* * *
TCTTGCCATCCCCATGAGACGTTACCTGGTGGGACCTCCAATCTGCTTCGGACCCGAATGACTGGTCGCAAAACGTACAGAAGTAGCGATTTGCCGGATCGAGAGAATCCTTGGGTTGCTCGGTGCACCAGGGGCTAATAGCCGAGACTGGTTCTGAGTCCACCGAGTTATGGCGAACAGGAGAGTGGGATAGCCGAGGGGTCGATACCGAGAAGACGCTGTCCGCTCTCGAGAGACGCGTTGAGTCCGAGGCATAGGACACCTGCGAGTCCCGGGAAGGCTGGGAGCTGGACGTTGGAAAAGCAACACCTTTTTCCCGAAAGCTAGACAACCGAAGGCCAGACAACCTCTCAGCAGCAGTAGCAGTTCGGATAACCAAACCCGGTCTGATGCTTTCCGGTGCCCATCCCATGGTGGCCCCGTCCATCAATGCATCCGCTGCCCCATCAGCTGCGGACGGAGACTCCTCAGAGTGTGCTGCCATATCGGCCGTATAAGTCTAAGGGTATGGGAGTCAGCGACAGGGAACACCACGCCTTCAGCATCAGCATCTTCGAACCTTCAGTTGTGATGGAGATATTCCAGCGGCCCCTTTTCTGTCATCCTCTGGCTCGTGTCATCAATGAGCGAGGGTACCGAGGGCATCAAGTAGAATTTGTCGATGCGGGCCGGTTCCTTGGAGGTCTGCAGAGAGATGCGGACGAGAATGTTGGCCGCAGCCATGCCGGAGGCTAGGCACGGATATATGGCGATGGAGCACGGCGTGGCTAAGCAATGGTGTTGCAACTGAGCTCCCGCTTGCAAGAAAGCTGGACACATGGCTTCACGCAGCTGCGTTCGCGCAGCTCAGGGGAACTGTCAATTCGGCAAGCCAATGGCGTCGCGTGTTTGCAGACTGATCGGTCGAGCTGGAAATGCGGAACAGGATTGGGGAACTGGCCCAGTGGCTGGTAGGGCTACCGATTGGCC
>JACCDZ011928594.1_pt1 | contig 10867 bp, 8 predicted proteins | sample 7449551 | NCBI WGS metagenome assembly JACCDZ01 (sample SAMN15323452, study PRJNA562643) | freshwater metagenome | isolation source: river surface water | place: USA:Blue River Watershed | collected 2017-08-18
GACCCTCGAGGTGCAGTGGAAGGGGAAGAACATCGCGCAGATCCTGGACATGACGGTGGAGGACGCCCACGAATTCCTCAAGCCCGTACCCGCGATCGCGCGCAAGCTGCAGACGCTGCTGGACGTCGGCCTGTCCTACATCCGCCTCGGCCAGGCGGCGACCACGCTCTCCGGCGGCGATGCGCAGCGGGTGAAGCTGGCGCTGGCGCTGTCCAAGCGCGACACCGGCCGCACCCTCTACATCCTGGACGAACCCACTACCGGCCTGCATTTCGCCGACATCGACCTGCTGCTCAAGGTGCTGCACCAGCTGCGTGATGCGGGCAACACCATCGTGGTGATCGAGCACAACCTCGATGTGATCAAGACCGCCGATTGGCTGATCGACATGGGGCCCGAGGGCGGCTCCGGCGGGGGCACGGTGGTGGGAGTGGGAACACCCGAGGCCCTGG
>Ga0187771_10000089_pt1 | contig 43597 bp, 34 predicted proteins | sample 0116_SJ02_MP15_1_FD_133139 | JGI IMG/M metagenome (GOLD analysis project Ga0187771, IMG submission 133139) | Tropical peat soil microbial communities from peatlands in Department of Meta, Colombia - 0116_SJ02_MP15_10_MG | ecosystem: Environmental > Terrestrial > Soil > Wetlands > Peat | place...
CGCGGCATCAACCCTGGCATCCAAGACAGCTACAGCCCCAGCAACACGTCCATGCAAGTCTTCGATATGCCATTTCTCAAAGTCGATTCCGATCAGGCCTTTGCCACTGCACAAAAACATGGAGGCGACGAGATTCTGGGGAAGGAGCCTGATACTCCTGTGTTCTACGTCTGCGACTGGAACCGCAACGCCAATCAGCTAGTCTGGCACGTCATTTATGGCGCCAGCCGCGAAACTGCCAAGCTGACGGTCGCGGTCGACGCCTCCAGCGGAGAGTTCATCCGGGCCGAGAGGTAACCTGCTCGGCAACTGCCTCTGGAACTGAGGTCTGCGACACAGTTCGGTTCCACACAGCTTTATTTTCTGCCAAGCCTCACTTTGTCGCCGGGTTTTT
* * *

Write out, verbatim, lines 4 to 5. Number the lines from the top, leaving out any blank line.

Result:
>Ga0187771_10000089_pt1 | contig 43597 bp, 34 predicted proteins | sample 0116_SJ02_MP15_1_FD_133139 | JGI IMG/M metagenome (GOLD analysis project Ga0187771, IMG submission 133139) | Tropical peat soil microbial communities from peatlands in Department of Meta, Colombia - 0116_SJ02_MP15_10_MG | ecosystem: Environmental > Terrestrial > Soil > Wetlands > Peat | place...
CGCGGCATCAACCCTGGCATCCAAGACAGCTACAGCCCCAGCAACACGTCCATGCAAGTCTTCGATATGCCATTTCTCAAAGTCGATTCCGATCAGGCCTTTGCCACTGCACAAAAACATGGAGGCGACGAGATTCTGGGGAAGGAGCCTGATACTCCTGTGTTCTACGTCTGCGACTGGAACCGCAACGCCAATCAGCTAGTCTGGCACGTCATTTATGGCGCCAGCCGCGAAACTGCCAAGCTGACGGTCGCGGTCGACGCCTCCAGCGGAGAGTTCATCCGGGCCGAGAGGTAACCTGCTCGGCAACTGCCTCTGGAACTGAGGTCTGCGACACAGTTCGGTTCCACACAGCTTTATTTTCTGCCAAGCCTCACTTTGTCGCCGGGTTTTT